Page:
A COVID-19 vaccine mandate remains for all students and staff at Rutgers University. Anyone working or attending the university on September 6th must show proof of having received at least one coronavirus vaccine shot, or face the risk of getting disenrolled.
There are exceptions for religious or medical reasons and would be made on a case-by-case basis. Those with an exemption may still not be able to live in on-campus accommodation.
According to the Rutgers website, the mandate is: “To minimize outbreaks of COVID-19 in the Rutgers University community; to prevent and reduce the risk of transmission of COVID-19 among all persons at Rutgers University and Rutgers– affiliated healthcare units; and to promote the public health of the community in a manner consistent with federal, State, and local efforts to stem the COVID-19 pandemic as well as federal and State law.”
According to the No College Mandates lobby group that tracks higher education COVID-19 policies, Rutgers is one of about 100 universities and colleges in the country to still have a COVID vaccine mandate.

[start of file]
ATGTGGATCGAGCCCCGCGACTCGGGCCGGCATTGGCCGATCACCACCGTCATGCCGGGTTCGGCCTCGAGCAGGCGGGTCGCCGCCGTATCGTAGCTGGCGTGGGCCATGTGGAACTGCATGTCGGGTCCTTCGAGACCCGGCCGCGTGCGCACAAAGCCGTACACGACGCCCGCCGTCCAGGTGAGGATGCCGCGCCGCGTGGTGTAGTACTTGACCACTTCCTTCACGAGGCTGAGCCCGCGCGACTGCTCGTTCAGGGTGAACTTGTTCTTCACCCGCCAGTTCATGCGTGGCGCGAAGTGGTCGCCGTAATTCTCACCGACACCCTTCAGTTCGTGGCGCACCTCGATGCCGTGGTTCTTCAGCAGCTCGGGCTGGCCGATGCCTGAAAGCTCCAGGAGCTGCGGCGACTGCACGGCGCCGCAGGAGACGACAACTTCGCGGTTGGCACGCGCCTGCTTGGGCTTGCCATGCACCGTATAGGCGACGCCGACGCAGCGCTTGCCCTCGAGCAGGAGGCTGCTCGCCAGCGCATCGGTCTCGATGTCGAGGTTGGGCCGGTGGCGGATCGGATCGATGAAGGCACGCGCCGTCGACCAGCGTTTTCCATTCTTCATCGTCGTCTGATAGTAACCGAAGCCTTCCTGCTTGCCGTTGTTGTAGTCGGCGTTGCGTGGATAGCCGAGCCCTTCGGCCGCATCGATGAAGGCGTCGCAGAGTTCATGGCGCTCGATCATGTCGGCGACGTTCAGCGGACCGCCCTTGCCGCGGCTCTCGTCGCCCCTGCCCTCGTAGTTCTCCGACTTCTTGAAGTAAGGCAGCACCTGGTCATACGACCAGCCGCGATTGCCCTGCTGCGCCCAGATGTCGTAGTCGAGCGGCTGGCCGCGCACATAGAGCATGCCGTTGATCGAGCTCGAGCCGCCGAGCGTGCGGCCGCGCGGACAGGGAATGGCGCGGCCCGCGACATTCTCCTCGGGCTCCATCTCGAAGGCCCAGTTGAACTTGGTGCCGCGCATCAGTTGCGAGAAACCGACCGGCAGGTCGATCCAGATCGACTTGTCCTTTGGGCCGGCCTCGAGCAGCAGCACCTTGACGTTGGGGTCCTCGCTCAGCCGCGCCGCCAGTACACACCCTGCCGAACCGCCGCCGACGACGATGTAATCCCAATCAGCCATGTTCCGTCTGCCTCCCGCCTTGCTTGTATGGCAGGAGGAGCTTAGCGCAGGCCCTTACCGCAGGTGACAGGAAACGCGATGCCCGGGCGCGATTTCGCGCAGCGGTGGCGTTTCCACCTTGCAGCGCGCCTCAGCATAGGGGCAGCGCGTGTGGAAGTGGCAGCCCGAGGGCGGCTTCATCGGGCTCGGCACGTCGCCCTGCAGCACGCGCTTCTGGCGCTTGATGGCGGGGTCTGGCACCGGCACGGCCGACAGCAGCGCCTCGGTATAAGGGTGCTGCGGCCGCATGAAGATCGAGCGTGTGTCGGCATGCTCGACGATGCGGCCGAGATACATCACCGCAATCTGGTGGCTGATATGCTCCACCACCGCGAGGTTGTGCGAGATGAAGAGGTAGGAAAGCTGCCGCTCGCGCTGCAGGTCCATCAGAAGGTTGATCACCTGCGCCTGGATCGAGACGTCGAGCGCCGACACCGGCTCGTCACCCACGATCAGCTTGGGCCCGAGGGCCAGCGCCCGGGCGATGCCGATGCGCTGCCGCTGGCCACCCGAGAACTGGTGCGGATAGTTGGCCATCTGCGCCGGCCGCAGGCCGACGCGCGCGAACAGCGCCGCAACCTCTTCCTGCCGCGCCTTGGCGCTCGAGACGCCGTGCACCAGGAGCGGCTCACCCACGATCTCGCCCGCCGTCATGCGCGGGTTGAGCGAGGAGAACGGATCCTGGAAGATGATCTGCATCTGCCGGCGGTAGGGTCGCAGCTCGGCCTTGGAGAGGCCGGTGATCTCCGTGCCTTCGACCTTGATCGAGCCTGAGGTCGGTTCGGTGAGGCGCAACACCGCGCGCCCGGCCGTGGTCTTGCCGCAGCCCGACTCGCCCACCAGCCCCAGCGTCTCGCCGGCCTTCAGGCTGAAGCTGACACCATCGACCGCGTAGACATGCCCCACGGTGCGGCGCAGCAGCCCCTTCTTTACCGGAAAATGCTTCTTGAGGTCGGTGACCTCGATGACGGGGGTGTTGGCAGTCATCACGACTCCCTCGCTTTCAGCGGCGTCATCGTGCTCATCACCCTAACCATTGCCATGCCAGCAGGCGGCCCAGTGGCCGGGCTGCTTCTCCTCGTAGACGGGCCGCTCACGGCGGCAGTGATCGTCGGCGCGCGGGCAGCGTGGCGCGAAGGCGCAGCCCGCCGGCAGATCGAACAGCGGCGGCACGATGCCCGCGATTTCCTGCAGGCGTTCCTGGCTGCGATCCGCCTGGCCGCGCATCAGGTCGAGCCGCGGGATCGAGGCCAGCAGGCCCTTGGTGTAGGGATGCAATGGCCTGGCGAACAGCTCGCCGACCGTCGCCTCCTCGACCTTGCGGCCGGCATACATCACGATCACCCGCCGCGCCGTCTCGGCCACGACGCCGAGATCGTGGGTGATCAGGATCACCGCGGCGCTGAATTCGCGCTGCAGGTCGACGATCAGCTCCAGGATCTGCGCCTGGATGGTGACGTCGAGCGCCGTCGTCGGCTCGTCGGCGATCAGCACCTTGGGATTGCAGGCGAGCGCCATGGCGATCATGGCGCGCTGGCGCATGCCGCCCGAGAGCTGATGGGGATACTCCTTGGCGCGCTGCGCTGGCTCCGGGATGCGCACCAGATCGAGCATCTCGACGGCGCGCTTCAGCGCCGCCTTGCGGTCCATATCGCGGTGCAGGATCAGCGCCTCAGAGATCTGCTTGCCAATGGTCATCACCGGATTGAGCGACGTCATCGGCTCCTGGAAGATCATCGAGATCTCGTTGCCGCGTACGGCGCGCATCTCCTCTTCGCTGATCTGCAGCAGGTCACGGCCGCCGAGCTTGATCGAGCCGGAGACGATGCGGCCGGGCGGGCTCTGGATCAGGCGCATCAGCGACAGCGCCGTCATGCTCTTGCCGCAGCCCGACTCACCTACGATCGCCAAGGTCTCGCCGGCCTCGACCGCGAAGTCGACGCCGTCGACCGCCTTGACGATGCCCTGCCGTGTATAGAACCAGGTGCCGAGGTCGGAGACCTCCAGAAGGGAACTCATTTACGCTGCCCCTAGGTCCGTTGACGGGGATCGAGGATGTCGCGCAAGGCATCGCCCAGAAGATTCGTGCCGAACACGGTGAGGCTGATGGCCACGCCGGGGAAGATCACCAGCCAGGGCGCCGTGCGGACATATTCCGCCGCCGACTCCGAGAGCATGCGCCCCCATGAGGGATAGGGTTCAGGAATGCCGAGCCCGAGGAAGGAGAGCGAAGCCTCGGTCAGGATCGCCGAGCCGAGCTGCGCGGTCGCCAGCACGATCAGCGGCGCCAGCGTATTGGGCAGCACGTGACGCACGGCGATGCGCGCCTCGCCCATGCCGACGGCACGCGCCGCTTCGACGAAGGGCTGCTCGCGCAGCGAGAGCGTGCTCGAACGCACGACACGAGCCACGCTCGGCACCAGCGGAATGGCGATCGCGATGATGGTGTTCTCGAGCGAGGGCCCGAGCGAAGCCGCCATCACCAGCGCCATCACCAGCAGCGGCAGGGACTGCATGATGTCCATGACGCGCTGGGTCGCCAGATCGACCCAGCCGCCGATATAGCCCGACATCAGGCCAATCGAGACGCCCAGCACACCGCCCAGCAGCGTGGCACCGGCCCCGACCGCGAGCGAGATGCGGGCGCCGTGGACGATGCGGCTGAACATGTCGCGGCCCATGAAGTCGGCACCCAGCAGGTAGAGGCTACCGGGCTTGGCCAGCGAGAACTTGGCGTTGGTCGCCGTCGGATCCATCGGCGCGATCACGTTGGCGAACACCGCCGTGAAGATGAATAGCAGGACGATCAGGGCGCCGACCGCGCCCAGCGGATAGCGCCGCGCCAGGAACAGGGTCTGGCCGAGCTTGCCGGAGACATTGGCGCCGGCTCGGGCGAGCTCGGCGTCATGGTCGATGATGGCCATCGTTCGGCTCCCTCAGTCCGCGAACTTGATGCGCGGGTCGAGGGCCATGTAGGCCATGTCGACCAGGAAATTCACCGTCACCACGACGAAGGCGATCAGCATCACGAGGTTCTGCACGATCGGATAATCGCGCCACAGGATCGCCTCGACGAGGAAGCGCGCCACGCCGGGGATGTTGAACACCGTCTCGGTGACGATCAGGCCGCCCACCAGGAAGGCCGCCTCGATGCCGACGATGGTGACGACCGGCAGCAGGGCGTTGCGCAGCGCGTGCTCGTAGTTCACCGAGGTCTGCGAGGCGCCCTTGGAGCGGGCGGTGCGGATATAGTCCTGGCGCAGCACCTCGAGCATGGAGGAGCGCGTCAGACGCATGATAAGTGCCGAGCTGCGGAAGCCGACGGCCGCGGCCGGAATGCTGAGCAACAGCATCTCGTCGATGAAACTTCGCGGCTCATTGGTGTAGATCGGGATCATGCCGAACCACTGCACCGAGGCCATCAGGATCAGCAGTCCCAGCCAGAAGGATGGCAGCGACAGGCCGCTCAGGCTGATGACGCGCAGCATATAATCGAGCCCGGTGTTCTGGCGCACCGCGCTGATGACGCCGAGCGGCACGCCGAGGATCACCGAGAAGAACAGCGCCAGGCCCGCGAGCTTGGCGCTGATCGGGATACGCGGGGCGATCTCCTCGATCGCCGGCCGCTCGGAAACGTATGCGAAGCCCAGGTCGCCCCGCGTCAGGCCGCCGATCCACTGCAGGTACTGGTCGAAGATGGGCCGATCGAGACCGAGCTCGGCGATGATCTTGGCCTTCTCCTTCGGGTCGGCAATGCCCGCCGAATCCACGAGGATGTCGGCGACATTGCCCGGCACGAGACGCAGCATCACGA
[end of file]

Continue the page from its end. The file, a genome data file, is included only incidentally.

The decision to keep the mandate was criticized by Senator Declan O’Scanlon who said it is “out of step with science and logic.”
“It’s baffling to see that from what should be a leading voice of science-based rationality, comes arbitrary garbage,” said O’Scanlon (R-13).
In May, Rutgers dropped its requirement for coronavirus booster shots for most students — unless the student or staff member works or studies in a clinical setting or works with patients. O’Scanlon was quick to point out the change.
“Further highlighting this absurdity and inconsistency is that Rutgers is mandating the primary vaccine series but not mandating boosters. It’s a ludicrous policy; any benefit there might have been from the initial vaccine has long since waned in the face of continuously evolving strains,” he argued.
“Rutgers students who don’t want to get the vaccine for whatever reason should be allowed to not get the vaccine and still attend college– that should absolutely be no business of irrational Rutgers administrators,” O’Scanlon concluded.
Across New Jersey, nearly all school districts have dropped all indoor mask requirements. For students entering grades K-12, while a number of immunizations are required to attend class including for polio, MMR, and DTaP (diphtheria, tetanus, and pertussis), the COVID-19 vaccine is not on the list.